FAIRFIELD COUNTY, Conn. -- Norwalk-based artist Jackie Lightfield, one of three winning submissions in the history-banner competition, had her entry installed Feb. 28 and it will hang on McLevy Hall through the end of March.
In November 2015, the Connecticut Office of the Arts and Create Here Now, kicked off a series of programs to highlight the innovation history of Bridgeport.
Lightfield submitted a collage titled "Buy Bridgeport," an hommage to the industrial roots of many of Bridgeport's storied industries. Following the motif of a war bond poster, Lightfield's composition featured Marjorie Schneider smiling over a snapshot of 1940s State Street between Broad and Lafayette streets as Sikorsky Corsairs soar overhead.
“Bridgeport has such a great story to tell about its historical innovation, but also about the efforts underway to revitalize the downtown today,” said Lightfield.
In Norwalk, Lightfield has worked on various projects placing history in public spaces. “This has been a large part of the Norwalk 2.0 approach to downtown revitalization,” said Lightfield. Lightfield’s recent installation, currently depicts the history of the Ironworks Building and its context to South Norwalk. The work is on display at the entrance to the Ironworks courtyard. A timeline drives the narrative of how the site evolved over time adapting to the industrial innovations of the late 19th and early 20th centuries.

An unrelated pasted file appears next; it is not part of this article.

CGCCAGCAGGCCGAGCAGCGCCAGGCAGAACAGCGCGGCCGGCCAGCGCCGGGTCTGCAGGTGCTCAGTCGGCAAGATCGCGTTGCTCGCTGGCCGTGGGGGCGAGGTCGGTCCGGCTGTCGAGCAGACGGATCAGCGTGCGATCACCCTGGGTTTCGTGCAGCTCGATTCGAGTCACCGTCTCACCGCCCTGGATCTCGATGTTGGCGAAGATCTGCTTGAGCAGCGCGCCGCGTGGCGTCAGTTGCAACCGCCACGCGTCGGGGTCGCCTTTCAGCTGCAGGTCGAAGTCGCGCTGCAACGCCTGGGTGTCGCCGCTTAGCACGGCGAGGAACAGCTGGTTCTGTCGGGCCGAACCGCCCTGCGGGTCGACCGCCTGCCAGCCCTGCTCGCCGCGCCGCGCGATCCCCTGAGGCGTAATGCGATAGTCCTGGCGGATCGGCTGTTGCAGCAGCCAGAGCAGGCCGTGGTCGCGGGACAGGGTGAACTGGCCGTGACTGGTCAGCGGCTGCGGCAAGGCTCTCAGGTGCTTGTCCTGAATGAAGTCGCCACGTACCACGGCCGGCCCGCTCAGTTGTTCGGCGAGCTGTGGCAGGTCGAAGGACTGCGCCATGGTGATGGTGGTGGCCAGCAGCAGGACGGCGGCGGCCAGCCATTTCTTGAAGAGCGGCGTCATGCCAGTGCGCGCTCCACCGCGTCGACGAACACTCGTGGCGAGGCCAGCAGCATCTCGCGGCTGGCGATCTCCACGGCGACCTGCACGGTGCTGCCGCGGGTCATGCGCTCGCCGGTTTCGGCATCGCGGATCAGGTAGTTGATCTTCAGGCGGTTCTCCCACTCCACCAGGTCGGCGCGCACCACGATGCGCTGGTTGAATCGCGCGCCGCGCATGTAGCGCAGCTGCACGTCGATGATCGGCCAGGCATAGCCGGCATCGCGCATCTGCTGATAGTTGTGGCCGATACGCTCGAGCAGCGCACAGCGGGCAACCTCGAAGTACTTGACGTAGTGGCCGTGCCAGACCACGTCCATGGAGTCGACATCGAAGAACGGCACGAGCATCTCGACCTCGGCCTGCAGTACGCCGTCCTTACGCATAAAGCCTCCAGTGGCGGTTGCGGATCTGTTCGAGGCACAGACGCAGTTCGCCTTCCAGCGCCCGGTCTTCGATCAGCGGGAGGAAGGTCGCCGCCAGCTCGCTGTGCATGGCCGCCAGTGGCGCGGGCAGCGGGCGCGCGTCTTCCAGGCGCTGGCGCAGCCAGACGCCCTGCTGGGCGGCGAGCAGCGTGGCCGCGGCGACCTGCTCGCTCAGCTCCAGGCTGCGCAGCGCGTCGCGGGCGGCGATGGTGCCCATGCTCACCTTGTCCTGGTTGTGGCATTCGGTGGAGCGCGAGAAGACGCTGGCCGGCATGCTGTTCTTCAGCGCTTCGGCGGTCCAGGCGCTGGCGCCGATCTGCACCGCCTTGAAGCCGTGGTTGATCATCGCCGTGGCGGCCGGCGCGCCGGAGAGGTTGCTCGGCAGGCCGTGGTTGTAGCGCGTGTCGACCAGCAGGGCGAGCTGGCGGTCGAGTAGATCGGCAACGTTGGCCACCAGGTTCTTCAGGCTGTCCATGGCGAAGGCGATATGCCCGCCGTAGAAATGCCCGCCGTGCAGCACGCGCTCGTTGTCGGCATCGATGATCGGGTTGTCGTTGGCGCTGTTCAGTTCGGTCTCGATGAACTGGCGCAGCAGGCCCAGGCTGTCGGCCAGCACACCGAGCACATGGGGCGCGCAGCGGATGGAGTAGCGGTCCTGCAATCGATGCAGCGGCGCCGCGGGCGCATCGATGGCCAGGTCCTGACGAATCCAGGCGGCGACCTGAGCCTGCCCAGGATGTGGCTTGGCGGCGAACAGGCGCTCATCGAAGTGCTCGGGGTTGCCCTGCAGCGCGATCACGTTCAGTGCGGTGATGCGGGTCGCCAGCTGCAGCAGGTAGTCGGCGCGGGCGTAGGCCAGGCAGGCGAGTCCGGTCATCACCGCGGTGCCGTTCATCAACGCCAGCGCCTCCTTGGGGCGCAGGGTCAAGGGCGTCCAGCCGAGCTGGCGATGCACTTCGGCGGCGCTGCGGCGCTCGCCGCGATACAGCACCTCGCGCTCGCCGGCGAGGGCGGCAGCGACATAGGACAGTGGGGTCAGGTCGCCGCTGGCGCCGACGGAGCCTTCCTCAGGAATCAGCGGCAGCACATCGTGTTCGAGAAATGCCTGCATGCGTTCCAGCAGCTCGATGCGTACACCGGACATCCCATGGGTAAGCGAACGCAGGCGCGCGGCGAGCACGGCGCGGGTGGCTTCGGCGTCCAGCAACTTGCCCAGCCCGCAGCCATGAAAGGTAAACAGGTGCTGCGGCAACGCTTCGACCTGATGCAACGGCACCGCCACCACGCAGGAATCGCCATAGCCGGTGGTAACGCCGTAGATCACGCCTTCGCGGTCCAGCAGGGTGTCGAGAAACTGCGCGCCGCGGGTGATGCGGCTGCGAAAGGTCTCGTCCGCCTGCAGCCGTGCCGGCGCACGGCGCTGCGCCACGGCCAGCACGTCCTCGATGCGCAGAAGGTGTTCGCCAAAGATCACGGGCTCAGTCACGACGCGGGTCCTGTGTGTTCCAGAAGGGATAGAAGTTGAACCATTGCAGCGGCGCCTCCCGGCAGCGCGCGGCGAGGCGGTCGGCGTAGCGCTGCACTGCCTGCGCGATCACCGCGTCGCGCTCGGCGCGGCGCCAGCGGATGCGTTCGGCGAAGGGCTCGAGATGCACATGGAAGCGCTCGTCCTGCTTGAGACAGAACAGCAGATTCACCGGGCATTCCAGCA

Lightfield has been leading a renaissance of public art in Norwalk for many years. As an interactive digital designer, Lightfield has explored the intersection of multi-media tools and classical technique to create vibrant original works that transcend time. Color and composition flow seamlessly between abstract layers and original photography. Her career spans serial entrepreneur adventures in the areas of design, marketing communication, product design and community development. Lightfield currently serves as chief problem solver at Norwalk 2.0, a creative placemaking organization and executive director of the Stamford Partnership.
Other works in the series included "Incandescent History," by Willimantic artist June Bisantz, which depicts H. Hubbell's invention of the Pull Chain Light Socket in Bridgeport in 1896.
"First in flight," by another Willimantic artist, Harrison Judd, showcases Bridgeport’s claim to fame as the real home of modern aviation.
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